Seven years later a new more effective polio vaccine came out that was given orally. The new Sabin vaccine used live polio viruses and was administered on a sugar cube. We had “Sabin Oral Sundays” where entire families went to the public schools to get the vaccine after church. I remember going to the brand new Greenbriar Junior High School for that vaccine in the summer of 1962, prior to its opening in September 1962 when I entered the ninth grade there.

COVID is not going away. The disease will continue to be around and will pose a continuing health hazard. But those who remain or refuse to get vaccinated are just like those who continue to use tobacco, despite all the scientific evidence that tobacco usage is harmful to one’s health. But the presence of vaccines and boosters will prevent COVID infections from becoming deadly among the vaccinated.

Lee Kamps

Lee has been working with Medicare, Medicaid and private health insurance since he began working at the Erie County Welfare Department in January 1973 where a major part of his job was determining eligibility for Medicaid. He went into the private insurance business in 1977 with Prudential Insurance Company and within a short time had become one of the company’s top sales agents. In 1982, he was promoted into management where he managed two field offices and as many as thirteen sales agents. After leaving Prudential in 1986, Lee decided to become more focused on health insurance and employee benefits. He has advised many local employers on how to have a more cost effective employee benefit program as well as conducted employee benefit meetings and enrollments for many area employers. The companies Lee has worked with ranged from small “mom and pop” businesses to local operations of large national companies. Lee received his B.S. degree from Kent State University where he has been active in the local alumni association. He has completed seven of the ten courses toward the Certified Employee Benefit Specialist designation. He has taught courses in employee benefits and insurance at Cleveland State University and local community colleges. In addition, Lee is an experienced and accomplished public speaker. He has been a member of Toastmasters International where he achieved the designation of “Able Toastmaster – Silver” in 1994. He has also served as a club president, Area Governor and District Public Relations Officer in Toastmasters as well as winning local speech contests. Lee has also been a member of the Greater Cleveland Growth Association’s Speaker’s Bureau where he was designated as one of the “official spokespeople for the Rock and Roll Hall of Fame” prior to the hall’s opening in 1995. He has given talks and presentations before many audiences including civic organizations, AARP chapters and many other community groups. With the implementation of the Medicare Modernization Act (Medicare drug bill) in 2006, Lee has shifted his focus to Medicare and helping Medicare beneficiaries navigate the often confusing array of choices and plans available. As an independent representative, Lee is not bound to any one specific company or plan, but he can offer a plan that suits an individual person’s needs and budget. In addition, Lee is well versed in the requirements and availability of various programs for assistance with Medicare part D as well as Medicaid. While he cannot make one eligible, he can assist in the process and steer one to where they may be able to receive assistance.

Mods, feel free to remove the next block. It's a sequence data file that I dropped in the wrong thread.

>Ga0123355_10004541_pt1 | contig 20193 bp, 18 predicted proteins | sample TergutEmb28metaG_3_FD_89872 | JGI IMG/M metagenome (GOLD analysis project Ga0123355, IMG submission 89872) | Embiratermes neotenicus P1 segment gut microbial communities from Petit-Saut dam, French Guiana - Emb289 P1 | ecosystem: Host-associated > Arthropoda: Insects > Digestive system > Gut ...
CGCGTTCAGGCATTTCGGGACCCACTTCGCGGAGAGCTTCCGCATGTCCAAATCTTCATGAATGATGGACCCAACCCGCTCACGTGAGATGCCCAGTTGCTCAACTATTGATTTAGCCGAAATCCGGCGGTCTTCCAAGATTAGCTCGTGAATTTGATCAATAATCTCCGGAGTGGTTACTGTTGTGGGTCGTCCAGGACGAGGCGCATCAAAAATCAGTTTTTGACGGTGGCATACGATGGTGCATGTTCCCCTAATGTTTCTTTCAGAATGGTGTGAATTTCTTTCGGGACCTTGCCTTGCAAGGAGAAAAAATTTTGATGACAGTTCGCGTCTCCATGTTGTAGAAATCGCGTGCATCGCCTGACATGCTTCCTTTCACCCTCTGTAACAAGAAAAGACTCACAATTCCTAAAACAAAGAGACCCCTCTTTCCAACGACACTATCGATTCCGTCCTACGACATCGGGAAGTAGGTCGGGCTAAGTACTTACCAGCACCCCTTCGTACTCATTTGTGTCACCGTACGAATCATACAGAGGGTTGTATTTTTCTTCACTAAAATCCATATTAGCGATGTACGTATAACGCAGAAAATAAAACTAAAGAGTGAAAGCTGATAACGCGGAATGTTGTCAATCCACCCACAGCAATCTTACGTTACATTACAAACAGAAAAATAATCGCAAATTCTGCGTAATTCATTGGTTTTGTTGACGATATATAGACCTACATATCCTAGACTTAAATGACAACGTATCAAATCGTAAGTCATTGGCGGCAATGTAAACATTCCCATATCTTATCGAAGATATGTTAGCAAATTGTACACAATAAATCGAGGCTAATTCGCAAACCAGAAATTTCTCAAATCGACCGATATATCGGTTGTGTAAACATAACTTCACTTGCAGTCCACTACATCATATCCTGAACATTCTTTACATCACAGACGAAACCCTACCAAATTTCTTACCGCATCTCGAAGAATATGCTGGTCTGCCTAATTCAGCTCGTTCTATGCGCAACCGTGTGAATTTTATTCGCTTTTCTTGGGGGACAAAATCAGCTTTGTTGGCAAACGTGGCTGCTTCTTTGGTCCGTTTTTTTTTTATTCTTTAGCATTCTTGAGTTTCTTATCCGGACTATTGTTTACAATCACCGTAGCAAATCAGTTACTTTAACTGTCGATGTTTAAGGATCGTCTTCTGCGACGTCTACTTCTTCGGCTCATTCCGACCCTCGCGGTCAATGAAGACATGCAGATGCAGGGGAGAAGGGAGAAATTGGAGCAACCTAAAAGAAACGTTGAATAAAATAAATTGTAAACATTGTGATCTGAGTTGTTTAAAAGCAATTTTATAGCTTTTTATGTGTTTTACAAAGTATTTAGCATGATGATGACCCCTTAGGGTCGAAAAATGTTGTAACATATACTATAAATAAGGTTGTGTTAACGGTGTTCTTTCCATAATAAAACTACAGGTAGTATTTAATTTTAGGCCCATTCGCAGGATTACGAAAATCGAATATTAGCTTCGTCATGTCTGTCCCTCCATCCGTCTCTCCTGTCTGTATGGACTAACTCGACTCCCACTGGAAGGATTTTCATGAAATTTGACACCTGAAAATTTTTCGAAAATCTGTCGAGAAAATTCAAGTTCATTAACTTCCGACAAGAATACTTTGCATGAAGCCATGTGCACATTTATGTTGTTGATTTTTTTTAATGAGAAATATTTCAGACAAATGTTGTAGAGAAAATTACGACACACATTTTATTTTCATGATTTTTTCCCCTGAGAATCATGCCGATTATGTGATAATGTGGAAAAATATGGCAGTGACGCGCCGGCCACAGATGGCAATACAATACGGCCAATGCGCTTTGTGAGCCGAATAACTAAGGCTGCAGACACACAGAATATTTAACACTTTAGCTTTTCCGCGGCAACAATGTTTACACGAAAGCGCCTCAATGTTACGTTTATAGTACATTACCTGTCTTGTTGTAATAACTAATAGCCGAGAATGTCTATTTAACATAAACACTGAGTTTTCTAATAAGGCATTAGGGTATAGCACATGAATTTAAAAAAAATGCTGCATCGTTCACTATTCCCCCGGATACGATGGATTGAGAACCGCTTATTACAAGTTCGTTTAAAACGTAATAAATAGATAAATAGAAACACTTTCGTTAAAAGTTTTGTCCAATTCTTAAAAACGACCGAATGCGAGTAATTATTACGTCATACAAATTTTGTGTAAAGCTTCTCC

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Volume 14, Issue 3, Posted 12:53 PM, 03.01.2022